Review Summary: 3 stages of Toxik's return to form
To call Toxik's III Works
box set a compilation is justified only in part. A compilation of different recordings, with various band lineups? Yes. With re-recordings of old material? Yes. With new and unreleased material? Equally and even more so. What the box primarily does, however, is chronicle Toxik's reformation as a band over the past five years, in three sets of recordings that can be listened to individually, but are best appreciated in combination. In the process, it recapitulates and showcases some of the best Toxik - more in particular, main guitarist/writer and driving force Josh Christian - has to offer, anticipating exciting future projects.
represents the long-awaited release of the In Humanity
recordings, a number of which had been circulating online in demo versions since 2014. Defining the sound and feel of this disc is a solid vocal performance by Mike 'World Circus' Sanders (matured, but still comfortable with the higher registers) over twisted, low-end riffs with the right amount of dissonance and progressive soloing madness. Too Late
, Program Insertion
, Crooked Crosses
make up a quartet of absolutely crushing tracks with a distinctive dark edge. Compositions are as catchy as they are complex; this is Josh Christian tapping into modern prog death/thrash trends, only the result is not generic, and still signature Toxik. These tracks stick. The guitar work is top notch and mind-boggling. Bothering somewhat, maybe, is the minor stylistic gap between the first four tracks and the last two. Title track In Humanity
has yet to prove its replay value, while the instrumental Lunacy's Fringe
- perhaps intentionally - sounds a bit too experimental and underproduced. Not featured here, strangely enough, is No Rest For The Wicked
, a quality track recorded as part of the same In Humanity
cycle, and still streaming on Soundcloud in a version with Mike Sanders. It would have made an apt closure to disc 1.
The 3-track Breaking Class
EP seemed to turn off many listeners when it was brought out last year. It is included here as Works II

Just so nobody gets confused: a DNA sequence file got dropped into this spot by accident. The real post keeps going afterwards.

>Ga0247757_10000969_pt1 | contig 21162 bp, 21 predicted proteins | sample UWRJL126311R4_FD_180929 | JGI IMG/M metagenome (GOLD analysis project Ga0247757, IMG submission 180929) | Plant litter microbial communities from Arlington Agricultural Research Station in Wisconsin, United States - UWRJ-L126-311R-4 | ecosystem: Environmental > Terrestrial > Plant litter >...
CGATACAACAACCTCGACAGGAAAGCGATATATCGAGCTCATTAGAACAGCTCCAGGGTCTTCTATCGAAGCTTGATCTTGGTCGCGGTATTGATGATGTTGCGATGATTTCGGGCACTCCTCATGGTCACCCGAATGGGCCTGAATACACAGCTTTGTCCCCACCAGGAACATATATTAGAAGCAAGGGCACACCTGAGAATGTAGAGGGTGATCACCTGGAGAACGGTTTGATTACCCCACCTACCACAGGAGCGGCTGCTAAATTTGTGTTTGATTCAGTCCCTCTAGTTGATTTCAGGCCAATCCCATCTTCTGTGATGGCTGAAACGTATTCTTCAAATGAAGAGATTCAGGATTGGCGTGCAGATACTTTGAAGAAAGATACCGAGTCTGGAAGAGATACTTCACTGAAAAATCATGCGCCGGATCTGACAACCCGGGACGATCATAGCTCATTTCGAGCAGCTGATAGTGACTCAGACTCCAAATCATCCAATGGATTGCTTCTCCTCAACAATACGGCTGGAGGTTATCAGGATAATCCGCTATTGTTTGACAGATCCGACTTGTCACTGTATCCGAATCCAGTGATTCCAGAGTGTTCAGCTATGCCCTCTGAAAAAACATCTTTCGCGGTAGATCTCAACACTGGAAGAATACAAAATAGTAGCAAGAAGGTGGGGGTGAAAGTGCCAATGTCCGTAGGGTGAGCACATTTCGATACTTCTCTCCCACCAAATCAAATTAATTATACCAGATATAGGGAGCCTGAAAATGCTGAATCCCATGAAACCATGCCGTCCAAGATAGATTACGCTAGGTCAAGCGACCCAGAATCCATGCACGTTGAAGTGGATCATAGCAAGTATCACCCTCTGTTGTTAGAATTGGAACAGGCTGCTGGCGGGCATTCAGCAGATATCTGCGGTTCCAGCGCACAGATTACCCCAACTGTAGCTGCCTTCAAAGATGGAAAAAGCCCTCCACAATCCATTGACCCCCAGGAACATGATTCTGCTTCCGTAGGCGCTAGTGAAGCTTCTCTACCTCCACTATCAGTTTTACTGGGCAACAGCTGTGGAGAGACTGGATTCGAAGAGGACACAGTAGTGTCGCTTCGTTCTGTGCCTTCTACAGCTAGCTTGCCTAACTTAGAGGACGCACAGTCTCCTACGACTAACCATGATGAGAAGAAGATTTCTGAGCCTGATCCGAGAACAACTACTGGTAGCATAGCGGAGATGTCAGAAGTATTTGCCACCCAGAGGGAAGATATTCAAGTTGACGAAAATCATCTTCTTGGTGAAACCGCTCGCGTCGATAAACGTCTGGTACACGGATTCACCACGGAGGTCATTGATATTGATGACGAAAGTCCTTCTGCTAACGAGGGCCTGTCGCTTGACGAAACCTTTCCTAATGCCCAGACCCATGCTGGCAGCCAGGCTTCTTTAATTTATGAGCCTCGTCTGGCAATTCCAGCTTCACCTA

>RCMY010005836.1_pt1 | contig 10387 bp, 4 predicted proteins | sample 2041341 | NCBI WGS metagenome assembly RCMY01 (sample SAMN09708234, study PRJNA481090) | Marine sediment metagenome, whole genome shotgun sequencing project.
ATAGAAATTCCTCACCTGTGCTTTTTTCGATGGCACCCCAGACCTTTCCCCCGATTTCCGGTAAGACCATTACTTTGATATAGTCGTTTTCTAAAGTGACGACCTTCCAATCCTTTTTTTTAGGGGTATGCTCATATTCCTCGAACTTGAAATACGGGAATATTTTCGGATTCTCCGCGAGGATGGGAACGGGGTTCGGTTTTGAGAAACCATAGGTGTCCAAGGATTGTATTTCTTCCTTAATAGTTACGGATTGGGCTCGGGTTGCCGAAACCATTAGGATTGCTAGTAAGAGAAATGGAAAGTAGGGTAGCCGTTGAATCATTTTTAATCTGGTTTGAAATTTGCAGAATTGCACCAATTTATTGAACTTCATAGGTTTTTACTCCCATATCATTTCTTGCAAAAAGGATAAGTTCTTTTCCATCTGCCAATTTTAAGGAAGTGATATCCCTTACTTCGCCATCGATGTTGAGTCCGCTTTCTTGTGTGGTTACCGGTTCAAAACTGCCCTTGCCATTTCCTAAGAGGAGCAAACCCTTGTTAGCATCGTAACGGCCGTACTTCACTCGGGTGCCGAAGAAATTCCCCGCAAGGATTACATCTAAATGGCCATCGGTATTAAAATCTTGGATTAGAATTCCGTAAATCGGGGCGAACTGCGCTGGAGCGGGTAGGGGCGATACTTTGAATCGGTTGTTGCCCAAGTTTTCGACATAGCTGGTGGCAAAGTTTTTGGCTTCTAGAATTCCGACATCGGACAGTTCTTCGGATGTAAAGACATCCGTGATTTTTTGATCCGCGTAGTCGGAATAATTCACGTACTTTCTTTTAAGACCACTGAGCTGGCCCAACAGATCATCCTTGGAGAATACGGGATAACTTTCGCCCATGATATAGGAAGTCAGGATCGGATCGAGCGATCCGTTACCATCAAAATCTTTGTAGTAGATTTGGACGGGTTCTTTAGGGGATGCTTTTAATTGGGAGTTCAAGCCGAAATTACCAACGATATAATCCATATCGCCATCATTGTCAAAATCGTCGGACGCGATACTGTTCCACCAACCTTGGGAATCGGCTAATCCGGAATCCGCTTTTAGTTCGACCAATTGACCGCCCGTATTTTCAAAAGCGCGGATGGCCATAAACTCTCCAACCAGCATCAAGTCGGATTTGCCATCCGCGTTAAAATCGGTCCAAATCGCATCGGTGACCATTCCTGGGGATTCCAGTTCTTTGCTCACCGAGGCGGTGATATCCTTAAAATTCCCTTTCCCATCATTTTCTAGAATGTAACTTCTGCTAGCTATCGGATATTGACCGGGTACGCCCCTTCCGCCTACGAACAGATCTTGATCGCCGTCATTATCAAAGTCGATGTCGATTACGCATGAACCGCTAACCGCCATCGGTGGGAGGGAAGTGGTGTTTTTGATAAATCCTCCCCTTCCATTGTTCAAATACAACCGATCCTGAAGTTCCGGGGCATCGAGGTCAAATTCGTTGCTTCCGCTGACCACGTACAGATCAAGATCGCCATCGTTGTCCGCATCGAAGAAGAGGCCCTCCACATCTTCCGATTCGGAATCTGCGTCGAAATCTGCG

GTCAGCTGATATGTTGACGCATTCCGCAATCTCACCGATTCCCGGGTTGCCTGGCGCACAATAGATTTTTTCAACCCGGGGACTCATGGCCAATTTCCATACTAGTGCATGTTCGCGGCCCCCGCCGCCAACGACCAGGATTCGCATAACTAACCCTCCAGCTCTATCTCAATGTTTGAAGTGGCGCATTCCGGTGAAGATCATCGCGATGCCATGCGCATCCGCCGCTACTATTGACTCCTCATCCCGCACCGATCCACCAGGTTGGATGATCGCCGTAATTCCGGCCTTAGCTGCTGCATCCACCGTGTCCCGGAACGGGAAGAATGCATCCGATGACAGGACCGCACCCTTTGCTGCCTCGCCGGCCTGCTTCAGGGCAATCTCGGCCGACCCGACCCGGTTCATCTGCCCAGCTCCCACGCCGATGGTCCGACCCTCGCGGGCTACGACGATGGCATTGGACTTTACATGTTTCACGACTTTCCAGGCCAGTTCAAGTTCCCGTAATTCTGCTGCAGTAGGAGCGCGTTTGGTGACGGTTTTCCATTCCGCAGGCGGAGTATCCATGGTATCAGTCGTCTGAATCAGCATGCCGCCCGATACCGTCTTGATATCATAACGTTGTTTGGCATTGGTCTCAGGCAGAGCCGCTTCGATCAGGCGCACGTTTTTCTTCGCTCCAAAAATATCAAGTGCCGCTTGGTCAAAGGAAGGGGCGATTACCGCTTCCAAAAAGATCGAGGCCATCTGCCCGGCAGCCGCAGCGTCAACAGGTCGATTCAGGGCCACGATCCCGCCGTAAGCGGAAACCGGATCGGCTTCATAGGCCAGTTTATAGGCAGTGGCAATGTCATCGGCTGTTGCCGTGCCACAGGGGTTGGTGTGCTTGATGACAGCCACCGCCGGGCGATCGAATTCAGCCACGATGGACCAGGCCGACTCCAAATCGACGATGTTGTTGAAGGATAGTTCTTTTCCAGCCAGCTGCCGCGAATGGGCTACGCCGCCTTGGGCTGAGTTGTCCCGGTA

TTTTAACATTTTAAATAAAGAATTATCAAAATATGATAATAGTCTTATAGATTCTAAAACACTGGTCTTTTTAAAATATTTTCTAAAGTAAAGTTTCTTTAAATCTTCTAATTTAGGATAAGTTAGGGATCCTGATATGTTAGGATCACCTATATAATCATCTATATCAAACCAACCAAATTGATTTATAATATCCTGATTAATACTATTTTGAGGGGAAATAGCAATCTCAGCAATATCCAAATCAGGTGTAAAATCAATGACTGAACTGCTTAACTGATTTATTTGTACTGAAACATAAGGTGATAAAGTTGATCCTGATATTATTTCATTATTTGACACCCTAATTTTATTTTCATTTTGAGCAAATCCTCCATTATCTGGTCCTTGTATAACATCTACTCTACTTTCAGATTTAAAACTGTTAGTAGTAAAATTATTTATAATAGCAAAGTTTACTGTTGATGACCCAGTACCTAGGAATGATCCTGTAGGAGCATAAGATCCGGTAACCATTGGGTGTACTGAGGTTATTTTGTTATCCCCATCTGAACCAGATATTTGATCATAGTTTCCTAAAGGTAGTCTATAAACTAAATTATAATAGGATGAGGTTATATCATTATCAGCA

, in a remixed and extended version with three added tracks. One may take issue with the choice of Charles Sabin for vocals - a voice that only rarely ventures past safe limits and obviously is no longer up for the peaks it reached on Think This
-, as well as with the seemingly more 'mainstream' style and production on the tracks. Compared to In Humanity
, the metal definitely sounds slicker and less uncompromising. Listening past first impressions, however, one discovers unexpected layeredness and originality that make for much more than your usual disposable thrash fare. The main groove in Upside Down
, for instance, may sound like cloned Pantera at first, but the added licks, riffs and breaks make up a composition with a character all of its own. Psyop
is a kickass track. Blistering leads throughout. It’s a different ‘brand’ of Toxik, but the talent remains undeniable. Drummer Jim DeMaria and bassist Shane Boulos put down a more than solid performance. And the lyrics, here as well as on In Humanity
, remain as political as ever. The closing instrumental Dreaming In Chrome
is a beautiful miniature prog fusion track. As a whole, Breaking Class
definitely profits from the added tracks (Anthem
, Upside Down
, Dreaming In Chrome
): the package is more balanced, the flow is more organic.
The first two thirds of the box set will not prepare you for Works III: Kinetic Closure
, which is as different from Works I
as those two are from each other. Featuring the current lineup of the band (Christian on guitars, Boulos on bass, DeMaria on drums) with fresh blood Ron Iglesias on vocal duties, the disc presents a live in studio recording of 8 legacy tracks from World Circus
and Think This
, with added new(er) tracks Kinetic Closure
and No Rest For The Wicked
. Production and processing, according to the accompanying note, were kept to a minimum, with 95% of all performances being first takes, bringing ‘the Toxik 2017/18 lineup as raw as we can be using modern recording equipment.’ I am prompted to say, with only the slightest of hesitations, that this disc is amazing. Every track consistently showcases a band that is cohesive, reinvigorated, inspired, and phenomenally tight. The instrumental performance is impressive throughout, the vocals are … well, wow at several points, stellar on the legacy tracks. This is a guy that should stay in the band. (Iglesias, incidentally, is also an accomplished tech thrash guitarist.) And this is a band that definitely sounds ready for more.
In sum, to not bring out this box set, or any of its individual parts, was clearly not an option – not for the band, nor for its fans, nor for metal. In three stages, it conveys the comforting feeling that Toxik is back and, in fact, has never been gone.